An analysis by Mississippi State University Social Science Research Center shows that Mississippi would need 52 more primary care physicians based on the first year of Massachusetts Health Care Program, where insurance is mandated.
And much of the current health care debate includes discussions about whether people should be required to have insurance or face a penalty.
“If we look at a possible mandate for health insurance, the shortage is even worse” than it is now in Mississippi, said MSU associate sociology professor Lynne Cossman, who wrote the health work force paper with researchers C. Caleb Butts and Nicholas DiColandrea.
That’s despite a very large “surplus” of primary care doctors in Hinds County, and more modest surpluses in population centers around Hattiesburg, Biloxi, Tupelo, Oxford and Meridian.
“We’re not encouraging people to leave” the more well-supplied areas, Cossman said. “I don’t think any primary care providers will tell you they don’t have plenty to do.”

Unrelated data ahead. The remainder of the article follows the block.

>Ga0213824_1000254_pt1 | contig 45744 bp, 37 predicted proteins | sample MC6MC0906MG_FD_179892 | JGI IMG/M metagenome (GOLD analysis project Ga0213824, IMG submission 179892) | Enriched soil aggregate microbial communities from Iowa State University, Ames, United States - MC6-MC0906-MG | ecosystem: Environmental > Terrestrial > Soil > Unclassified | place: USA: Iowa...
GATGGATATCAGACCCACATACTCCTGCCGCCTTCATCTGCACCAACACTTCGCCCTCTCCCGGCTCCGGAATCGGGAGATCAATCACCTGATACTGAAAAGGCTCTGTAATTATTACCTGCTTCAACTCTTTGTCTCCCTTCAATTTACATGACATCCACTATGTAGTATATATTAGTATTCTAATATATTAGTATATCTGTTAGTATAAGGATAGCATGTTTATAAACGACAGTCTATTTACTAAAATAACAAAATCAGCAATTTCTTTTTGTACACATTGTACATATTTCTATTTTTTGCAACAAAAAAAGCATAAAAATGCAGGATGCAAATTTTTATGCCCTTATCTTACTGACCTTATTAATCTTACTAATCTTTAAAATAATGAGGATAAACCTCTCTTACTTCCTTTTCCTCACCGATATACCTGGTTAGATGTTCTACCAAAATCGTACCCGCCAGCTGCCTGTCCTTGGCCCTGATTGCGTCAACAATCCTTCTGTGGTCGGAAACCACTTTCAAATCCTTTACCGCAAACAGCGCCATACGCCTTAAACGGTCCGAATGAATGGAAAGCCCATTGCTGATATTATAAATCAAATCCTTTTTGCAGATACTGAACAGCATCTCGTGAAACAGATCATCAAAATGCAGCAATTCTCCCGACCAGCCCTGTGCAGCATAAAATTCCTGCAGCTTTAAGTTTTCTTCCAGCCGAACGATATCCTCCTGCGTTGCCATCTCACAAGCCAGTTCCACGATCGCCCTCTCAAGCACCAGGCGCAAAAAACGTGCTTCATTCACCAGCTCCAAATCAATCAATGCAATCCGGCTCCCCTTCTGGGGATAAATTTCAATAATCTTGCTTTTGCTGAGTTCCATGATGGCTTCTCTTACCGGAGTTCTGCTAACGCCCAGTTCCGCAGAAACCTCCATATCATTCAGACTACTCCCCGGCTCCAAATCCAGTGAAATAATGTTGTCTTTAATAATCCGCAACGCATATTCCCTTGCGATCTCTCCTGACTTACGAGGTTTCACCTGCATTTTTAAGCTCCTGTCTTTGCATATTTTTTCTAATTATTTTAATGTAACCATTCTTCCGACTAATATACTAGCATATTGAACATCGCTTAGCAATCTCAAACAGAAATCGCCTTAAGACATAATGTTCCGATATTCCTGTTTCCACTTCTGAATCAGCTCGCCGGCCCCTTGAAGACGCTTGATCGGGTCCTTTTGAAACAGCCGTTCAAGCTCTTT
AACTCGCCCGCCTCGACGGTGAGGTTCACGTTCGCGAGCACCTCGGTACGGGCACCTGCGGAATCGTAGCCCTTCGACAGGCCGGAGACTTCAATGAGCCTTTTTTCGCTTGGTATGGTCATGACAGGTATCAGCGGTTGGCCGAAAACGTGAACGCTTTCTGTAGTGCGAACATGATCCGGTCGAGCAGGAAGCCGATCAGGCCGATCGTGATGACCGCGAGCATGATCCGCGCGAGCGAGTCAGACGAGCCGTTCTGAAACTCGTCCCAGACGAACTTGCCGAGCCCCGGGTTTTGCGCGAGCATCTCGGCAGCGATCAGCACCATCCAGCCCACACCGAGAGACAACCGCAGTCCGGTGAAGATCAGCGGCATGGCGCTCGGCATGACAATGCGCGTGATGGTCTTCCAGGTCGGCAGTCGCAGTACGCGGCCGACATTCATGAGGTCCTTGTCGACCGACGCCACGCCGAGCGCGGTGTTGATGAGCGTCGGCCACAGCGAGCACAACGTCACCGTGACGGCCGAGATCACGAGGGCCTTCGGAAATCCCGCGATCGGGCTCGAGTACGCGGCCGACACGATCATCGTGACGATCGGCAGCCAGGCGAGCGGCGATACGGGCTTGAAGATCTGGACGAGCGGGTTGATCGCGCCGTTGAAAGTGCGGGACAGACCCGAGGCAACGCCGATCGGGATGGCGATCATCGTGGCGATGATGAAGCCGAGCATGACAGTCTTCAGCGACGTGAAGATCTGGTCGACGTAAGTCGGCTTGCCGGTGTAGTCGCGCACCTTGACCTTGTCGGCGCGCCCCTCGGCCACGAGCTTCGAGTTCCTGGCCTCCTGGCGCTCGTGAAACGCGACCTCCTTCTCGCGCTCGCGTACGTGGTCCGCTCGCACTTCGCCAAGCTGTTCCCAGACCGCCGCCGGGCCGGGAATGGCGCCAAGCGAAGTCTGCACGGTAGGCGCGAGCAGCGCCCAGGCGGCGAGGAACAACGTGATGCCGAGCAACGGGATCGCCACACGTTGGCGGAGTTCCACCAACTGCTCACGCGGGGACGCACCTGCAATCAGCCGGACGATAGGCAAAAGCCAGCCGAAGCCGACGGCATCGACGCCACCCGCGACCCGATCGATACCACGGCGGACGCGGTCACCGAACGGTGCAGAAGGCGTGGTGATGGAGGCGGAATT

The worst shortages show up in some of the fastest growing areas of the state, like DeSoto and Rankin counties. However, people in those areas are likely accessing primary care services across state lines in Memphis or in Hinds County, which has at least 200 more primary care physicians.
However, there also is a chronic under supply of primary care in rural areas.
In Tippah County, for example, there is a need for 11 physicians to achieve a level of sustainability with a potential new health insurance mandate. That’s more than double the current number of physicians.
“The market will not correct itself,” said Dr. Mike O’Dell, director of medical education for Tupelo-based North Mississippi Health Services. “Right now, there are not enough primary care doctors; they can practice anywhere they choose to. … It’s more acute in the fast-growing areas that have outstriped their primary care infrastructure.”